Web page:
If the subject of driverless cars has come up in any recent conversations, Google’s Self-Driving Car project is often the first technology that springs to mind. You can see it in action for yourself in the “A First Drive” video below.
However, at this year’s Consumer Electronics Show in Las Vegas, car manufacturers such as Mercedes, Audi and BMW drew a great deal of attention with plans for their own autonomous vehicles. The spotlight is no longer solely on Google. Autonomous driving is attracting the interest of a wider audience.
But once again it’s an Internet company—rather than a car manufacturer—that is making the biggest headlines in this area. It seems that Baidu, the company behind China’s biggest search engine, plans to bring a partially autonomous car onto the streets of Beijing this year.
Is a car intelligent enough to act independently?
In contrast to other vehicles that have no human driver and therefore no need for a steering wheel and pedals, Baidu’s car still features a driver. Kai Yu—the leading expert in artificial intelligenceat Baidu—envisages that the driver’s role is closer to a rider whose horse knows the route and also knows how to reach the destination.
The horse also detects any obstacles that appear and can avoid them without any additional prompting. Continuing with this metaphor, the rider can tighten his grip on the reins if necessary, but can otherwise let go and sit back in his saddle.
“Our vision does not see the car replace the driver completely. Rather, the intention is to give the driver a greater amount of freedom.” The car is intelligent enough to act independently and adapt its decision making to changing traffic conditions according to Yu, who is also the head of Baidu’s Institute of Deep Learning.
Navigation capabilities to meet the highest demands
A special feature of self-driving cars—which Yu aims to optimise by the time the first Baidu prototypes are launched in the second half of the year—is digital navigation.
Vehicles must remain within a 20 cm margin of error
The high-resolution city maps that are used to guide a car through traffic must be very accurate and meet the most stringent requirements. “On its planned route, the vehicle must always remain within a 10 to 20-centimeter margin of error within the grid used for navigation,” says Yu. “Allowing the car to drive along a selected route or road is not enough. We must be able to control which lane the car uses.”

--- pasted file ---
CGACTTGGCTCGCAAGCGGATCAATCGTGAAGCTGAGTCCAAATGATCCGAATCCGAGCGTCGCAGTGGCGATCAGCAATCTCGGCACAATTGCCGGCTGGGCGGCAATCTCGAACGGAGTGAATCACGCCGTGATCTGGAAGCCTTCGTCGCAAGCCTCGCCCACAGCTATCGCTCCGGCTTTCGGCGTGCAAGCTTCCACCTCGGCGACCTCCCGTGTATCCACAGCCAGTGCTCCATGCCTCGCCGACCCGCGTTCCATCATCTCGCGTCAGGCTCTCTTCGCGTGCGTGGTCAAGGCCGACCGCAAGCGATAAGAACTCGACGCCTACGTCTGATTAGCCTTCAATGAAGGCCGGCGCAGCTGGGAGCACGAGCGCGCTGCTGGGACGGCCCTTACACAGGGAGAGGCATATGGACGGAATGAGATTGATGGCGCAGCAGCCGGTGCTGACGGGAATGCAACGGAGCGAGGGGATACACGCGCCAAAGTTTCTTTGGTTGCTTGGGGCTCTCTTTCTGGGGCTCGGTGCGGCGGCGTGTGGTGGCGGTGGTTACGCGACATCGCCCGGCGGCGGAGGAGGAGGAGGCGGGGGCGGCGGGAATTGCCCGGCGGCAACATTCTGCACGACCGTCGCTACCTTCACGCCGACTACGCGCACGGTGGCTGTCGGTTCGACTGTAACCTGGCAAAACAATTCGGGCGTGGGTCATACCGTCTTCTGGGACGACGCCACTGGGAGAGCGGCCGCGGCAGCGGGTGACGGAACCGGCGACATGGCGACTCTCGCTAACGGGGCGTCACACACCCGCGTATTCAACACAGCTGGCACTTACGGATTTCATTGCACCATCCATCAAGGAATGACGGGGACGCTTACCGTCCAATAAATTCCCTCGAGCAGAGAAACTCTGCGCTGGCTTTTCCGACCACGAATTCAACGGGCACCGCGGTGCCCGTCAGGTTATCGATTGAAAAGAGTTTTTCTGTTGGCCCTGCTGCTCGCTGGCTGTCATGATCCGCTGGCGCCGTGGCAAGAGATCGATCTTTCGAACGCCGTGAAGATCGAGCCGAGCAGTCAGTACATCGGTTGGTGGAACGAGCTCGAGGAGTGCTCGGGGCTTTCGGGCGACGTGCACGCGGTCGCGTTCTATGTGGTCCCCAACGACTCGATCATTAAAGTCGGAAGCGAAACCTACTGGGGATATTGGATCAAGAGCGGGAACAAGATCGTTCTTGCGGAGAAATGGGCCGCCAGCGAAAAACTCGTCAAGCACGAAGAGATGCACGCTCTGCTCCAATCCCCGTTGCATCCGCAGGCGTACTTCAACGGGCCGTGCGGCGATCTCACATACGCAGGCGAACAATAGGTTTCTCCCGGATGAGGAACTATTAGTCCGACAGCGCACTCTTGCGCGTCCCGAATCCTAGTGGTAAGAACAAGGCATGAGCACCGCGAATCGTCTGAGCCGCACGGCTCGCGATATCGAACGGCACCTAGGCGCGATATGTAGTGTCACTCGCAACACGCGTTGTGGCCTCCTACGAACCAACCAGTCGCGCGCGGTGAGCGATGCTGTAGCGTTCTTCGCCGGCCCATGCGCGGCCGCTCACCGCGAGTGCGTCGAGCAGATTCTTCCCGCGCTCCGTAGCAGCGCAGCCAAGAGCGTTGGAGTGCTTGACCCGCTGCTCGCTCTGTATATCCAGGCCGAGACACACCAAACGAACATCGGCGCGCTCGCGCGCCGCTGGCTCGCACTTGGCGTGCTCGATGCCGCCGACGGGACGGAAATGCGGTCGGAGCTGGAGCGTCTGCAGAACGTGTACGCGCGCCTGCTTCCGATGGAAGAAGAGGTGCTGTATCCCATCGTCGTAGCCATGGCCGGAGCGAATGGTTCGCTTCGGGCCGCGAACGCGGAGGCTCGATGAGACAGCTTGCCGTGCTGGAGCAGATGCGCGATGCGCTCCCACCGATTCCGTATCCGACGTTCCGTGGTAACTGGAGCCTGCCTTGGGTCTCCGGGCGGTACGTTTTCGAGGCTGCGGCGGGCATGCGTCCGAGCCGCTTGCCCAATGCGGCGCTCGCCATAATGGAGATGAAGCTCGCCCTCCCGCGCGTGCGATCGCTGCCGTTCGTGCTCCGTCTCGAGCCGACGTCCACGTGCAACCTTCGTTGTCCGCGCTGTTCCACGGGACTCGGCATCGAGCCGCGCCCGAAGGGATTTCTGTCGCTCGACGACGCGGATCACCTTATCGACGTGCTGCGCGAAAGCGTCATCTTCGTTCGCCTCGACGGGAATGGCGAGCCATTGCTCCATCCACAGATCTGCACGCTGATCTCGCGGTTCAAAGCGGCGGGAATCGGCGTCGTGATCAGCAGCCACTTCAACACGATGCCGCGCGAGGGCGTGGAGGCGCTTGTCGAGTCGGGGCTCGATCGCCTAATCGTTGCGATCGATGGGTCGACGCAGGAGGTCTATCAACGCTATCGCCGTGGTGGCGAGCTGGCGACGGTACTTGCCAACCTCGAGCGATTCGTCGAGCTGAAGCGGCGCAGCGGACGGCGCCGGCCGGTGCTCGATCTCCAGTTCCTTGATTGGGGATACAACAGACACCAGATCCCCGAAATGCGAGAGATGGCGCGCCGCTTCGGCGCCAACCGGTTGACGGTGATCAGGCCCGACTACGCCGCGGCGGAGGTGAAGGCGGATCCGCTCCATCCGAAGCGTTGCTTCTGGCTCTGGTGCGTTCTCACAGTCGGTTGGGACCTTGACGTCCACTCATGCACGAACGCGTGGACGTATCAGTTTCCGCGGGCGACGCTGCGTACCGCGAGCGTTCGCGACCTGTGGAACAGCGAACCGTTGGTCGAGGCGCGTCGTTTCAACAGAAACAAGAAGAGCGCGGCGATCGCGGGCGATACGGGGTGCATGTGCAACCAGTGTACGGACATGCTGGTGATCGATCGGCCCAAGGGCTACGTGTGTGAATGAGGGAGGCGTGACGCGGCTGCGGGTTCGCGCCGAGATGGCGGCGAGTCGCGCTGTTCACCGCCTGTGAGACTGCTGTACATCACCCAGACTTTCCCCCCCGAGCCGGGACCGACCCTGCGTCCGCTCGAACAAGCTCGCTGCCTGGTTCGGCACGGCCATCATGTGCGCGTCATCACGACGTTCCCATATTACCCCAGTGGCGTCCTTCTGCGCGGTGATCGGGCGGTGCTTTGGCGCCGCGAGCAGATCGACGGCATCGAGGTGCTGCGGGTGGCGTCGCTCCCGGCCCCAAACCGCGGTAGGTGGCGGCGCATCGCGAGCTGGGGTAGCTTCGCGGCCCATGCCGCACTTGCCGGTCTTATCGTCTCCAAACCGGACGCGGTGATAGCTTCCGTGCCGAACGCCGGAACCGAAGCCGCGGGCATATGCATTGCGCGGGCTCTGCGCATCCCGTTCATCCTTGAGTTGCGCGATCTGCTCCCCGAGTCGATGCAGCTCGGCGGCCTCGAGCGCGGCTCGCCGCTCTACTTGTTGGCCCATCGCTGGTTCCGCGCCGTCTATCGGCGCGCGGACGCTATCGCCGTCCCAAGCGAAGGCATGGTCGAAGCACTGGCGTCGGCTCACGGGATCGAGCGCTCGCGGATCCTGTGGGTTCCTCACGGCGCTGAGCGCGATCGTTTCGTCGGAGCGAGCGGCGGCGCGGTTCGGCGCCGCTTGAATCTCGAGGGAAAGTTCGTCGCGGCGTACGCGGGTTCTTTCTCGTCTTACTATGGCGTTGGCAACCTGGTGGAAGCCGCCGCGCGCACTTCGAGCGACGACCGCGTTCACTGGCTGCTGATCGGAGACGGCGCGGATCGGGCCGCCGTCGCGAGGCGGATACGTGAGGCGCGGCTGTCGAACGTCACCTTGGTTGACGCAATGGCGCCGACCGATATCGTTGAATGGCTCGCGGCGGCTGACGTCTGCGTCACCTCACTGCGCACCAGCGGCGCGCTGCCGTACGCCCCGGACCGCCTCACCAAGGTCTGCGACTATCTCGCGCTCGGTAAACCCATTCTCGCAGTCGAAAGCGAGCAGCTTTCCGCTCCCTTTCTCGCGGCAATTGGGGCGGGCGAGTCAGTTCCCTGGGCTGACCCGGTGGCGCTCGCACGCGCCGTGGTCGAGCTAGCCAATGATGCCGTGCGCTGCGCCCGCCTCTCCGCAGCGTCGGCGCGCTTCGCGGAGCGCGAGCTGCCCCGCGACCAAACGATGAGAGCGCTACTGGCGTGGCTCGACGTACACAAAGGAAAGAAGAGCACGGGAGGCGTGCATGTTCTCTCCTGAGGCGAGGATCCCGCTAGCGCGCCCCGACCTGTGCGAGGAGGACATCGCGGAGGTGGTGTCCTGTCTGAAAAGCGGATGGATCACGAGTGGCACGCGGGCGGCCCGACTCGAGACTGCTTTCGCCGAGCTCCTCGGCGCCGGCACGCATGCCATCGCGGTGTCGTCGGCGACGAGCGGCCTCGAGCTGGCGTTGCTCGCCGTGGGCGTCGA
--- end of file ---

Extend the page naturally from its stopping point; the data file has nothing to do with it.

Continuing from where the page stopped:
The algorithm that the car uses to respond to unforeseen situations—such as vehicles suddenly changing lanes or obstacles appearing on the route—also needs further improvements.
A wide range of sensors is used for this purpose, each with different tasks—from reading road signs to detecting other cars or upcoming obstacles. The interaction between these sensors feeds data to the vehicle’s internal system, allowing it to learn.
Leaps in development from Internet companies
In addition to electrically powered vehicles, the self-driving car is the area that the automotive industry will probably focus on most closely in the future — and it is here where the greatest leaps in development can be expected.
This is due not least to the fact that a significant part of the expertise stems from the IT industry and not solely from the automotive industry. Driverless cars are more than just vehicles without drivers. They are futuristic gadgets on wheels. Just take a look at the Mercedes-Benz F 015 Luxury in Motion research car below.
It’s why Martin Winterkorn, CEO of Volkswagen, has said: “It may come as a surprise for you, but I highly welcome the interest of Apple, Google and others in the automobile. Because that means, the car will gain more acceptance from Digital Natives.”
What’s more, Winterkorn’s counterpart at Daimler, Dieter Zetsche, also believes that the impetus provided by Internet groups can only make car manufacturers “stronger” — and he is therefore “not afraid” of them.
Value creation chain vs. partners
They are striking words. However, one thing should not be overlooked: As Zetsche says: “we currently have the entire value creation chain in our hands,” and that is without dispute. But the opposite also applies. Without the expertise of the IT giants, the car of the future would not be possible or at least would not be able to compete, despite the presence of IT masterminds within the automotive companies.
Internet of Things and other advanced technologies are essential
And this applies not only to self-driving cars but also to smart or connected cars, in which social media, the Internet of Things, and other advanced technologies already are or soon will be essential. From IBM’s study Automotive 2025: Industry without borders—which surveyed executives in the automotive industry among others—it is clear what technical features the vehicles will offer in future.
These include the ability to learn, the capacity to repair itself, a means of establishing contact, interaction and more. To achieve all of this, car manufacturers need strong partners.
With this in mind, Google—to take one example—launched the Open Automotive Alliance around 18 months ago. This is a technological alliance of industry leaders from the technology and automotive industries that builds on the Android platform and that includes Audi and Honda. Moreover, to complete the circle, Baidu has also announced a partner for its car project: BMW.
For some car manufacturers, China has been one of the most important global markets for some time. VW even has a vision of exporting electric cars to the land of the dragon within three years. If Baidu’s pilot project is a success, it could be a game-changer — in many ways.Cover image: baidu.com Image 1: Flickr — simone.brunozzi (CC BY-SA 2.0) Image 2: Flickr — heartbeaz (CC BY 2.0 )